Increasing Numbers of Registered Voters Could Lose Right to Vote because of New ID Laws

Saturday, July 07, 2012
Generally speaking, election tacticians for both major parties pursue two strategies: make sure your supporters actually go to the polls on Election Day and try to persuade undecided voters to lean your way when they cast their ballots. But this year, Republicans have aggressively added a new tactic…limiting the number of Democrats who are able to vote. They have done this by passing state laws requiring voters to present ID, often with photos, on the assumption that voters who are too old or too poor to have photo IDs are more likely to vote Democratic.
 
For example, new laws requiring voters in Pennsylvania and Mississippi to show ID at polling places could result in thousands not voting in November.
 
State elections officials in Pennsylvania say more than three quarters of a million registered voters do not have the most common required documentation: a drivers license or ID card from the state Transportation Department.
 
In Philadelphia alone, more than 186,000 registered voters (18% of the city’s total registration) lack a license or state ID.
 
Many of these voters could be turned away in November unless they can provide the above forms of identification or a U.S. passport, student ID card, current military identification or ID cards issued to government employees.
 
The percentage of registered voters statewide at risk of not being allowed to vote is 9.2%, out of 8.2 million people. The administration of Governor Tom Corbett had previously claimed that only 1% of registered voters did not have the required photo ID.
 
The new law was adopted by Republican lawmakers and Corbett over the objections of Democrats who argued that the restriction would disenfranchise thousands of voters, especially the poor, elderly and young.
 
A similar conundrum faces voters in Mississippi, where the voter ID law has a Catch-22 aspect. Those who need to obtain an ID to qualify to vote must show a certified birth certificate, but for those who don’t have a birth certificate, they need to show an ID to get one.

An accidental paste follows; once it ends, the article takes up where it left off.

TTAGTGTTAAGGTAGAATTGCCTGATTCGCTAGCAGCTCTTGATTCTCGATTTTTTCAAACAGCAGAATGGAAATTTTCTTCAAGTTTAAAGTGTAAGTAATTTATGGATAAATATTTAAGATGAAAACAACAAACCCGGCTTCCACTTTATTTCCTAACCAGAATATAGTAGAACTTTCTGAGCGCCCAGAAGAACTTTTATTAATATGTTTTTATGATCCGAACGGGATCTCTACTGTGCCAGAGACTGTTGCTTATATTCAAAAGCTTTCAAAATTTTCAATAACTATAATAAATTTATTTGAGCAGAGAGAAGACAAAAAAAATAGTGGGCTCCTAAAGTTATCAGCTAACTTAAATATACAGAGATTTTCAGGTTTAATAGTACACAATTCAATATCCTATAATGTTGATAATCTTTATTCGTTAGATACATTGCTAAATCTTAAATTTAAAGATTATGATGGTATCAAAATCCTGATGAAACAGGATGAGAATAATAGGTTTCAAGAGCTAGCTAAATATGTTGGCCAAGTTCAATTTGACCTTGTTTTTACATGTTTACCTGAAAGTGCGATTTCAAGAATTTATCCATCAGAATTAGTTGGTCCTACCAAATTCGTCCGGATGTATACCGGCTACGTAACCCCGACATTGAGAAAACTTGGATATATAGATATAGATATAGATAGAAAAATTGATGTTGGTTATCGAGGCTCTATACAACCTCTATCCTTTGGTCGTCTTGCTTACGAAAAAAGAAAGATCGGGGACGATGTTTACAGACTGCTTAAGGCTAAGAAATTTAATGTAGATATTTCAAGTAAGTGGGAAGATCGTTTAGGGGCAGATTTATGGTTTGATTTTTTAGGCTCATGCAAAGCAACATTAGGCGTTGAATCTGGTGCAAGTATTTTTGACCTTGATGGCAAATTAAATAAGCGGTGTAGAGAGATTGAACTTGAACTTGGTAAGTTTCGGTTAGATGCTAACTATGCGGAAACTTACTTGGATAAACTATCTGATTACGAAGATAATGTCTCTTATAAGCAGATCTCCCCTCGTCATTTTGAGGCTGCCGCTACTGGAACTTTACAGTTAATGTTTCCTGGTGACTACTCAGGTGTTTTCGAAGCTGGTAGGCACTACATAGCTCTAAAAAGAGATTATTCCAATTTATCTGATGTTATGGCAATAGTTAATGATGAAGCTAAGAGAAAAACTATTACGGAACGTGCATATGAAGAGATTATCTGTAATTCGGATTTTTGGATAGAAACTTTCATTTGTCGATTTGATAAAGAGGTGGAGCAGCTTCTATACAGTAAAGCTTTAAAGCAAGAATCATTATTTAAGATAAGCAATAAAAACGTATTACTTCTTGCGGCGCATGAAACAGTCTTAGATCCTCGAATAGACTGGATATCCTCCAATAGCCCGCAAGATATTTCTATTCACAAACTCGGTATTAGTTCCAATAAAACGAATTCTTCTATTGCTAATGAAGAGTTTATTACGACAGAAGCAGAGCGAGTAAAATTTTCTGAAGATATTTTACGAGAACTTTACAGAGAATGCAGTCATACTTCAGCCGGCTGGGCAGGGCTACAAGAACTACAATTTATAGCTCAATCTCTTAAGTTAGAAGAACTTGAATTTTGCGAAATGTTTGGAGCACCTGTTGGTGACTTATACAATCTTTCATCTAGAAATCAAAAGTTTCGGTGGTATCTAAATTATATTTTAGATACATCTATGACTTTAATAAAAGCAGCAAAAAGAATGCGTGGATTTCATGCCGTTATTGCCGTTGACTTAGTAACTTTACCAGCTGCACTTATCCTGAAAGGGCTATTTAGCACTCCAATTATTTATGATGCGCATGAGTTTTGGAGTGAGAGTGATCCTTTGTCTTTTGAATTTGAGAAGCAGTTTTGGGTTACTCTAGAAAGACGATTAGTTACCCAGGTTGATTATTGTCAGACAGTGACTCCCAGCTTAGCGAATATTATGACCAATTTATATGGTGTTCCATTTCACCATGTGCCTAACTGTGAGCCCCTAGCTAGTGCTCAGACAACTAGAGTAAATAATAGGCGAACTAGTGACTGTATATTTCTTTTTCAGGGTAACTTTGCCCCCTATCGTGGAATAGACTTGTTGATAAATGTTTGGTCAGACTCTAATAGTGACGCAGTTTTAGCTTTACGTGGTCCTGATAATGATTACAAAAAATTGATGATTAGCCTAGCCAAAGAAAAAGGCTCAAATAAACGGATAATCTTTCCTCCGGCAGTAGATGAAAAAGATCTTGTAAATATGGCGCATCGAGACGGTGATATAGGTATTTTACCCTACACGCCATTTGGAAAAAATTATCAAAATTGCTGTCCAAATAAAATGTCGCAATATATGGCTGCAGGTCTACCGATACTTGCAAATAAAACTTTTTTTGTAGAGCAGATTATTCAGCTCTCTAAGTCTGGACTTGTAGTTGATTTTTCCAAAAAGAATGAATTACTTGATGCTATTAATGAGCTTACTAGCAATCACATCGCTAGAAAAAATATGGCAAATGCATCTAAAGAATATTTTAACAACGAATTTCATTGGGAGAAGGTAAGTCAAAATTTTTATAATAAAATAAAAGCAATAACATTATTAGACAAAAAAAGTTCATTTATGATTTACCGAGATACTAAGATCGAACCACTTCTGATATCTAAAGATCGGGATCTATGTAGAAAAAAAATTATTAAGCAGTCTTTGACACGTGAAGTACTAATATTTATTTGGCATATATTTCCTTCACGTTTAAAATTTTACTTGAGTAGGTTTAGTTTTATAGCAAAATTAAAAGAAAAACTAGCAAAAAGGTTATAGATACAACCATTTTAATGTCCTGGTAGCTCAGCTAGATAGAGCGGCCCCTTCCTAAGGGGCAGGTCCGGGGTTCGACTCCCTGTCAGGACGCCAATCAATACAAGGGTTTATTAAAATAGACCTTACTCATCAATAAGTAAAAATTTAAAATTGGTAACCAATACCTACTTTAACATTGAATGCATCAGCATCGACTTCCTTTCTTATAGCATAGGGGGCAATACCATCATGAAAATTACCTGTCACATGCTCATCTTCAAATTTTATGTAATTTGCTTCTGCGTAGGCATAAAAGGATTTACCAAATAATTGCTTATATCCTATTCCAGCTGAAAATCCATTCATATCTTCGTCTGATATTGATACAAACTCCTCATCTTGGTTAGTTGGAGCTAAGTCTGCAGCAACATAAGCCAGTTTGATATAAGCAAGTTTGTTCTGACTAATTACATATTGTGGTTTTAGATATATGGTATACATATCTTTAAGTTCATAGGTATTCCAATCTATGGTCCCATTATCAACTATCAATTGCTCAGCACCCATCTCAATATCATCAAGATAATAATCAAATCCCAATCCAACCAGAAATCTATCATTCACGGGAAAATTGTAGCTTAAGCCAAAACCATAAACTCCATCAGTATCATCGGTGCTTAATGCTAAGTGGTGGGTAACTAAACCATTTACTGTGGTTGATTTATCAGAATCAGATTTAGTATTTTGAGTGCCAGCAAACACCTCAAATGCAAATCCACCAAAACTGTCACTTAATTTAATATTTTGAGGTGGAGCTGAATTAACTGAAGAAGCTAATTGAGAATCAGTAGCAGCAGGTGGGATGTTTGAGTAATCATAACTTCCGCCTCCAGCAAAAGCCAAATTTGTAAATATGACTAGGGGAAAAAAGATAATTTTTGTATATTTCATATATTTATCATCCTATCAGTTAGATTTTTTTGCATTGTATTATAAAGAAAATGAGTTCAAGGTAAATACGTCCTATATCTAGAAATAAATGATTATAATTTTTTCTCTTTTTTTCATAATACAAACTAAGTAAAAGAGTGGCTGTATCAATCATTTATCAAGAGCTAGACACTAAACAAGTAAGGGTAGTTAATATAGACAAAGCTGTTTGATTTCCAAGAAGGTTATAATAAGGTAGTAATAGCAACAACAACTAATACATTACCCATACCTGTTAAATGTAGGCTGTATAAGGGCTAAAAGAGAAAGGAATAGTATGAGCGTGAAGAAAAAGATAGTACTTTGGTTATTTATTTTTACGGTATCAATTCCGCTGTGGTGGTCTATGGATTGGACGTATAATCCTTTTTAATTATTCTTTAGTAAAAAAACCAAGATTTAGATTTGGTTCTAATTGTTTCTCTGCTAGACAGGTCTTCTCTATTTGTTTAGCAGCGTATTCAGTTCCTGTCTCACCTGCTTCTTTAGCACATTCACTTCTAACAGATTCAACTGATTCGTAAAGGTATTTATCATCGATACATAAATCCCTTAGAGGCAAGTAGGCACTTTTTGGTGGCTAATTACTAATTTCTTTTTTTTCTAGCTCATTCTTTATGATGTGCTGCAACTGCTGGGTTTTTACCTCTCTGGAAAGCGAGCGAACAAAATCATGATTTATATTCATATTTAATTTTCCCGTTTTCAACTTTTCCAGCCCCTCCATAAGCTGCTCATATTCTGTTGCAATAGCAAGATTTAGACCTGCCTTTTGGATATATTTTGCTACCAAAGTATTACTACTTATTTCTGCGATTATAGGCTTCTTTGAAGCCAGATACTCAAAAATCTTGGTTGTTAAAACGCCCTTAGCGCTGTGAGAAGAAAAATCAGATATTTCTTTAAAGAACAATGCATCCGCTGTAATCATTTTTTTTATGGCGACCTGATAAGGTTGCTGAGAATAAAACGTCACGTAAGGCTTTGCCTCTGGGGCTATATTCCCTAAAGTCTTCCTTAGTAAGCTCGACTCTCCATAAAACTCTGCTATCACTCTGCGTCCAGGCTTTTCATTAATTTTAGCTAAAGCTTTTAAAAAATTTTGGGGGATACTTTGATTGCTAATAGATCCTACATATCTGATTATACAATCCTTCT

Besides Pennsylvania and Mississippi, five other states have passed strict photo ID laws…Georgia, Indiana, Kansas, Tennessee and Wisconsin, although Wisconsin’s law is being challenged in the courts. Texas and South Carolina have also passed such laws, but they are being challenged by the federal government. In Virginia, a law enacted in May requires those who show up without ID to cast a provisional ballot and then present ID within a few days for their ballots to count.
-David Wallechinsky, Noel Brinkerhoff
 
To Learn More:
State Facing Voter ID Hurdles (by Vergie Redmond, Jackson Free Press)
Voter Identification Requirements (National Conference of State Legislatures)

Comments

Paul Ward 7 years ago
hmm, to apply for an original social security card, you must provide at least two documents to prove age, identity, and u.s. citizenship according to the gov's web site http://www.ssa.gov/online/ss-5.pdf. to apply for a replacement ss card you must provide one document to prove your identity. if you were born outside the u.s., you must also provide documents to prove your u.s. citizenship or current, lawful, work-authorized status. in most states, illinois for example where i live, some form of id is required to get married or obtain a drivers license. so what's the bfd about requiring an id card to vote, hmm?

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